Christ or Critics?

Jimmy Tuten
Tallmadge, Ohio

In former articles we have been dealing with the attitude of modernists toward the Old Testament. We have shown that certain "Higher Critics" having rejected the supernatural because of their concept of the evolution of the universe, of man and religion, and that they view the Pentateuch (first five books of Moses) as having grown or come into being by natural processes. The "Documentary Hypothesis" fits this theory better than the Mosaic authorship.

Since there are many lofty concepts and religious ideas found in the early portions of the Bible, the Modernist believes that the Old Testament is wrongly arranged, both as to books and parts of books. Therefore, Moses did not write the first five books, but rather several authors composed them at a date much later than that ascribed to Moses. This is a denial of the inspiration of the Pentateuch. It rejects its claims that God told Moses what to say (Exo. 4:12), and denies Peters statement: "men spake from God, being moved by the Holy Spirit" (2 Pet. 1: 21).

In this final essay on higher criticism attention is directed to the claims of Jesus toward the Old Testament, particularly the first books. This will conclude our discussion. Forced with the decision of choosing between Christ and the critics, we choose Christ!

Why is This Important?

No one will dispute that Jesus Christ identified Himself with the Old Testament, and in a special way with the books of Moses. This being so, we must choose between Christ and the "Documentary Hypothesis." If the critics are right, then the conclusion is inevitable: Christ is not Divine, or the records of His teaching are untrustworthy. Certain it is, then, that the vital issue in this controversy is not the value of the Pentateuch, but the Deity of Jesus Christ! Since our Lord and Savior recognized Moses as the author of the Law, how can we reject his writings, and yet not reject Christs own words? We cannot accept the conclusion that: "Christ . . shared the common view of the Jews in His day in regard to points ethically or doctrinally quite unimportant, and consequently it can be no irreverence on the part of us critics to deem ourselves in advance of Him in Criticism and general culture ... The Pentateuch, judged by internal evidence, was not written by Moses. No book of it came from his pen."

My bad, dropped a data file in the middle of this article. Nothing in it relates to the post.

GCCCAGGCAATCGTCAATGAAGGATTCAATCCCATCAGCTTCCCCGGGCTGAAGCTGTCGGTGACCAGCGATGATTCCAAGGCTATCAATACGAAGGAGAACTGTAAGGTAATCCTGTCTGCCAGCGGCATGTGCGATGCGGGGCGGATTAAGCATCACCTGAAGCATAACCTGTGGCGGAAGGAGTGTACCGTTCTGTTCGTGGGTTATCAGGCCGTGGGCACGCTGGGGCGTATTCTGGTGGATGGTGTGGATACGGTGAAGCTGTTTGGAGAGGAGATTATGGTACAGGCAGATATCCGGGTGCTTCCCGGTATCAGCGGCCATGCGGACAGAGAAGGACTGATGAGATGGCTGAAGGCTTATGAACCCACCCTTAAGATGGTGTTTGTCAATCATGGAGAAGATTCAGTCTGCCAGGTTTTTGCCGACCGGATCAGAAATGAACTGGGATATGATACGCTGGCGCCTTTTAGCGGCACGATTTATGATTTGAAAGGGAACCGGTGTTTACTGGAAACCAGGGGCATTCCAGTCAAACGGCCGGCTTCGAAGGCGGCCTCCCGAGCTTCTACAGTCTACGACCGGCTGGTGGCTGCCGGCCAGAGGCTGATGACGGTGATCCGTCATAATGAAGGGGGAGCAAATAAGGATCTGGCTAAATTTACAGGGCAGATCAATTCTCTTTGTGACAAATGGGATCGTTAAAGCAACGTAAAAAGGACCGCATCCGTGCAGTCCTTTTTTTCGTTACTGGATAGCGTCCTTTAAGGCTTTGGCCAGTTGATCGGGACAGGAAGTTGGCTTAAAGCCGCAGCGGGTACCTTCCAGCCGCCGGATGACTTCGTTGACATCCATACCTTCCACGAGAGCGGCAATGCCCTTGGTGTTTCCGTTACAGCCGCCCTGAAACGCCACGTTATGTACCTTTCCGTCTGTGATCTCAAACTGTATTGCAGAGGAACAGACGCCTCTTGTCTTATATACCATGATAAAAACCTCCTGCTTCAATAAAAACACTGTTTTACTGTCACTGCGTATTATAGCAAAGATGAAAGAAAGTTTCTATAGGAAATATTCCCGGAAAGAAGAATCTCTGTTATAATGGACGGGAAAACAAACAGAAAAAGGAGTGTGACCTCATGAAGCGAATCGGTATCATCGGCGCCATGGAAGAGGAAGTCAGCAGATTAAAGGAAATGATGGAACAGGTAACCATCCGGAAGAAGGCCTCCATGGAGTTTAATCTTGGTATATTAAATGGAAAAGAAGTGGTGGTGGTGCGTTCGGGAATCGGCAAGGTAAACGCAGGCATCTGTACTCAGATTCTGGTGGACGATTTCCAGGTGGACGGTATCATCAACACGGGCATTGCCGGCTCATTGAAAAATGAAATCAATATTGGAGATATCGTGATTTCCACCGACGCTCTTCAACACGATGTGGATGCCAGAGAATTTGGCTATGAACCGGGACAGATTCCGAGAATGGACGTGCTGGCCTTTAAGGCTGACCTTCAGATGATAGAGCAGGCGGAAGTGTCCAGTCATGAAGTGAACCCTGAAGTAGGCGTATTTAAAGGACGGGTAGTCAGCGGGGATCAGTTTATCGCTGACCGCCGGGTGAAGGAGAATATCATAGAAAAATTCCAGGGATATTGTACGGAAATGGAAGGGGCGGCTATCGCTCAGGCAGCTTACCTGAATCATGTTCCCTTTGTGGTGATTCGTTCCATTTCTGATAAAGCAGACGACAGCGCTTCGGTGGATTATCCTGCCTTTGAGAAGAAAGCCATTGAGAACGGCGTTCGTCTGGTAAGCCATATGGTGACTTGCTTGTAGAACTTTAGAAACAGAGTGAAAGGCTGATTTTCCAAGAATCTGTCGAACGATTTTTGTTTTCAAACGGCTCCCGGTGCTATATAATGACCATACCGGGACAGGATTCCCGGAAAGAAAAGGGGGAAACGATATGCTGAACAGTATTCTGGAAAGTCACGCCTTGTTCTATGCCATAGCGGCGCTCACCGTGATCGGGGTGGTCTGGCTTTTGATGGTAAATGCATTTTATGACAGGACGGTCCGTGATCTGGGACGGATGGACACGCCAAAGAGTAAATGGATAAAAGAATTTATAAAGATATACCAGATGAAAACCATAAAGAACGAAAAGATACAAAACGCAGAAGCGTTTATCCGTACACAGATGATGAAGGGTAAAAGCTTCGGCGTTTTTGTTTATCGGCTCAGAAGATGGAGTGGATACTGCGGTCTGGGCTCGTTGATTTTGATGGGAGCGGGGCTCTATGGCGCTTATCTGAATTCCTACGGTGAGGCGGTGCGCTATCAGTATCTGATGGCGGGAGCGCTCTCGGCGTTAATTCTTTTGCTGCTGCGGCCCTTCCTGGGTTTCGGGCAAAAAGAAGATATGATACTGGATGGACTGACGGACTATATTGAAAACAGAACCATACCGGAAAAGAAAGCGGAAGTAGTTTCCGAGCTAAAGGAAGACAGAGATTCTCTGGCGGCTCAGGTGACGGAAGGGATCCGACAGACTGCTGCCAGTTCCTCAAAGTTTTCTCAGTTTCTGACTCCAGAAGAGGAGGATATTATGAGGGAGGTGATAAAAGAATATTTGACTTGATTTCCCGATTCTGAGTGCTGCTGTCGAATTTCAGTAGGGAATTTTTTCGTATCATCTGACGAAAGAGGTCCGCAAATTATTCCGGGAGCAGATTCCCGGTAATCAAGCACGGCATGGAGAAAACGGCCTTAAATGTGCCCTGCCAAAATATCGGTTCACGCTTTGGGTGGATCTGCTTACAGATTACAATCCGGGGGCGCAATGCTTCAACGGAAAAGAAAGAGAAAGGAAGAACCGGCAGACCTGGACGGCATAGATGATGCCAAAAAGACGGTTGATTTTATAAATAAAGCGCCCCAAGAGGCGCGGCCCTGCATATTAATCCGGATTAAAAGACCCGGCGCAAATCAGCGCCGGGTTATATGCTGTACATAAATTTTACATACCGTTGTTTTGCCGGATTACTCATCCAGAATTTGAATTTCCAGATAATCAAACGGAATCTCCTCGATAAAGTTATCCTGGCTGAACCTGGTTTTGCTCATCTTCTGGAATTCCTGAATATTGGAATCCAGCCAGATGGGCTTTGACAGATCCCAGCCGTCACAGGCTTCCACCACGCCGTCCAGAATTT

Again, since Jesus makes reference time and time again to the narratives of the Old Testament, accepting them as authentic and historically true, to deny their truthfulness is to cause His words to lose their force and appropriateness. The authority of Jesus is cited in favor of the Old Testament being inspired and its canon (The authorized catalogue of Old Testament books) as being accepted in the form as accepted by the Jews of His day. The Old Testament canon of the first century is the same as our own. Jesus never questioned any section of the Old Testament as far as genuineness is concerned. He ascribes the law to Moses (Lk. 24:27; 24:44; Matt. 8:4; 19:8; Lk. 16:31).

The scriptural citations given in the above paragraph are a few of many citations demonstrating that "in the Old Testament the New is concealed, and in the New the Old is revealed."

Jesus Did Not Regard Genesis As Myth

Space will only permit one citation of the fact that Jesus regarded the narratives of Genesis as unquestioned matters of fact. McGarvey 2 points out that the account of the formation of Eve is regarded as incredible by higher critics and that the event is sometimes referred to as the "rib story." Though the account has been the butt of ridicule, Jesus endorsed the whole story in His discussion with the Pharisees about divorce (Matt. 19:4). He appeals to what the Pharisees had read; and they had read it where we read it, in the second chapter of Genesis where the description of the womans formation is presented. Since Jesus appealed to this to settle the question of the will of God, he regarded the account of the creation of woman as a faithful record of an actual event, rather than myth. The fact that He quoted a part of the sentence shows that He gave His endorsement of it.

Jesus Regarded the Old Testament As Inspired

Again, only one example is sufficient. Jesus asked the Pharisees, "What think ye of Christ? Whose son is He? They say unto him, the Son of David. He saith unto them, how then doeth David in spirit call him Lord?" (Psa. 110: 1, 46). The expression "in spirit" shows that David was under the Spirits influence in writing Psalms. This is in complete harmony with what is said about Davids inspiration elsewhere: "Now these be the last words of my tongue" (2 Sam. 23:1-2). The same could be said for other Old Testament writers.


Jesus certifies the Mosaic authorship of the Pentateuch. Christ would not have spoken as He did if He followed only the popular belief of the Jews in His day (Matt. 19:7; Mk. 12:19; Lk. 16:31, etc.). If He knew that the Pentateuch was literary fiction; the reproduction of a late age; something that had floated into public acceptance by being falsely imputed to the Hebrew lawgiver, He was not worthy of saying, "I am the truth" (Jno. 14:6). Now if He did not understand this (if it were so), then He was not as wise as many learned critics of the nineteenth century. If such a forgery could be imposed upon Christ, He would not rightfully say, "I am the light of the world: He that followeth me shall not walk in darkness" (Jno. 9:5; 1:4; 9).

Lets listen to the Lords conclusion regarding Moses: "but if ye believe not his writing, how shall ye believe my words" (Jno. 5:46-47). This is indeed the issue! God help us to accept it.


1. S. Davidson, Quoted in Christian Apologetics, by Deviver (London: Joseph Wagner, Inc. 1924), p. 409.

2 Biblical Criticism (Nashville: Gospel Advocate, 1956), p. 26.

November 23, 1972